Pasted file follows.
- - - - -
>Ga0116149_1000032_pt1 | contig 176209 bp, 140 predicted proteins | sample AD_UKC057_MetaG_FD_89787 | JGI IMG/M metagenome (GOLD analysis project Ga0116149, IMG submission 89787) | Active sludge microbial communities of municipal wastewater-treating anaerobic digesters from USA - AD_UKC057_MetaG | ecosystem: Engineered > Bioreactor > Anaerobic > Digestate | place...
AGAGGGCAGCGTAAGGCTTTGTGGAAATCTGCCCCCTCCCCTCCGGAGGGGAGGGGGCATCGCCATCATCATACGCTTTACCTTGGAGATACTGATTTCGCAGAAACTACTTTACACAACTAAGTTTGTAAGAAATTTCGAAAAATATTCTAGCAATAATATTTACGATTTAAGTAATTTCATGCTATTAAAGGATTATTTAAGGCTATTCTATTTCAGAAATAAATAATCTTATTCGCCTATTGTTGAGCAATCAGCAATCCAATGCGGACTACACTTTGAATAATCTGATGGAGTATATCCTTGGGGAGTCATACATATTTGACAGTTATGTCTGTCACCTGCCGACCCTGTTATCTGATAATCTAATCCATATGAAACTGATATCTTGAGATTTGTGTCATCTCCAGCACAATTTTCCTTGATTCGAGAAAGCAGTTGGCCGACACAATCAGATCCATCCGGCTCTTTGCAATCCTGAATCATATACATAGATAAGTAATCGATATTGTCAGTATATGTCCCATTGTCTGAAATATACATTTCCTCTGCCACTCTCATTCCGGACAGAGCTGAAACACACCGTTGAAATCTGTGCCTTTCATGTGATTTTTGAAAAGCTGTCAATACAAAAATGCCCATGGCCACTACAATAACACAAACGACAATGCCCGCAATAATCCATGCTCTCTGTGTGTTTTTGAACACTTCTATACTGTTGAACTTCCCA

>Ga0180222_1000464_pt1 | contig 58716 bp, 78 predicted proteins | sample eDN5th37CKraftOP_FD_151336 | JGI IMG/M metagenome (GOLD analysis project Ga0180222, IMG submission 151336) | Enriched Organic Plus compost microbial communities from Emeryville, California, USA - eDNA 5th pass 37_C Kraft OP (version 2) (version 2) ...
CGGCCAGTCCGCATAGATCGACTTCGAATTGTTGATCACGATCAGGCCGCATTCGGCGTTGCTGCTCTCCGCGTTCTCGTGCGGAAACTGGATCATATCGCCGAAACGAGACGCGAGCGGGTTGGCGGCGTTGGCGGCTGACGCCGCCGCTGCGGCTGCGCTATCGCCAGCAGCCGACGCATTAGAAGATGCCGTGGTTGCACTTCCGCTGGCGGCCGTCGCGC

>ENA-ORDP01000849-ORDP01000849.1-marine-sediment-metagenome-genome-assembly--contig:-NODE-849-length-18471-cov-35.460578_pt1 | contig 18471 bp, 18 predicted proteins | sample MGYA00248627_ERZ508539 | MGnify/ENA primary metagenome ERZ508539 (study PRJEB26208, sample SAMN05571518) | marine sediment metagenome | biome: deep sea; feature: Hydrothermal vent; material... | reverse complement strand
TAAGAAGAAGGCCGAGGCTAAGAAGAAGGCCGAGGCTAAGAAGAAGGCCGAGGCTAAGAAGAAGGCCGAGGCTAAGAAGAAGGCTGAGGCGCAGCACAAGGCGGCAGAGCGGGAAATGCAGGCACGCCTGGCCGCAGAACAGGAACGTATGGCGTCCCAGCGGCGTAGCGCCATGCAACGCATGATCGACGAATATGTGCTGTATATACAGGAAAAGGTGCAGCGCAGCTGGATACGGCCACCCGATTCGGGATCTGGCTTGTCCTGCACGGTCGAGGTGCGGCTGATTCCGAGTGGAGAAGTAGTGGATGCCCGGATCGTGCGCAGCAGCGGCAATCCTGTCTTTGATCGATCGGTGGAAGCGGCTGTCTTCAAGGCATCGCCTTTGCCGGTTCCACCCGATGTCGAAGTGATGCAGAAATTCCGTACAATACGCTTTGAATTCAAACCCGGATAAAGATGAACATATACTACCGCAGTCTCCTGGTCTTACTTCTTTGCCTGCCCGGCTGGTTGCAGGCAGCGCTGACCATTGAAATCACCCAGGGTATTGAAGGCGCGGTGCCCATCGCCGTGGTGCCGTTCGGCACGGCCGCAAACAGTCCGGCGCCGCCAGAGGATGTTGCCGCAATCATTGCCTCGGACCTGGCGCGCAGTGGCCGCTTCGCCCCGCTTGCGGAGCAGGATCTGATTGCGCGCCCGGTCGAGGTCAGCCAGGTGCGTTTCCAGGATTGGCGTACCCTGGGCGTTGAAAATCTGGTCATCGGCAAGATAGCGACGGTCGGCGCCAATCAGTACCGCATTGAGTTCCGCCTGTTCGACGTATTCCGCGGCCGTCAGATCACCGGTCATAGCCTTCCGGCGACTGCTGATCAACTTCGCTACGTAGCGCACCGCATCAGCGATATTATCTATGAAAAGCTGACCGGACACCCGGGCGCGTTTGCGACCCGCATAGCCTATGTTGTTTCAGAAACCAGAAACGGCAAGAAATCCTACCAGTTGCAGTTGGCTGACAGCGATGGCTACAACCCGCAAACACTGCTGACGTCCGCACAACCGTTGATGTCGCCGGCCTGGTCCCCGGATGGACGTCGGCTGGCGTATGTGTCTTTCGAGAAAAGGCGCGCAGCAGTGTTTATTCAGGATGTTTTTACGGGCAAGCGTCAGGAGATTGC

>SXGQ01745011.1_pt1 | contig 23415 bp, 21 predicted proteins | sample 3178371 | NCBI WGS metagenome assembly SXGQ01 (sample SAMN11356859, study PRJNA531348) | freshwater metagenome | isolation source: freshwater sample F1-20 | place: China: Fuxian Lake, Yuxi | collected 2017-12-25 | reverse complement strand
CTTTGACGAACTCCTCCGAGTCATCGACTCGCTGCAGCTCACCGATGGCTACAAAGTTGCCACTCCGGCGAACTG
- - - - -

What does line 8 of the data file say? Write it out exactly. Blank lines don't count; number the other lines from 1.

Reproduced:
CTTTGACGAACTCCTCCGAGTCATCGACTCGCTGCAGCTCACCGATGGCTACAAAGTTGCCACTCCGGCGAACTG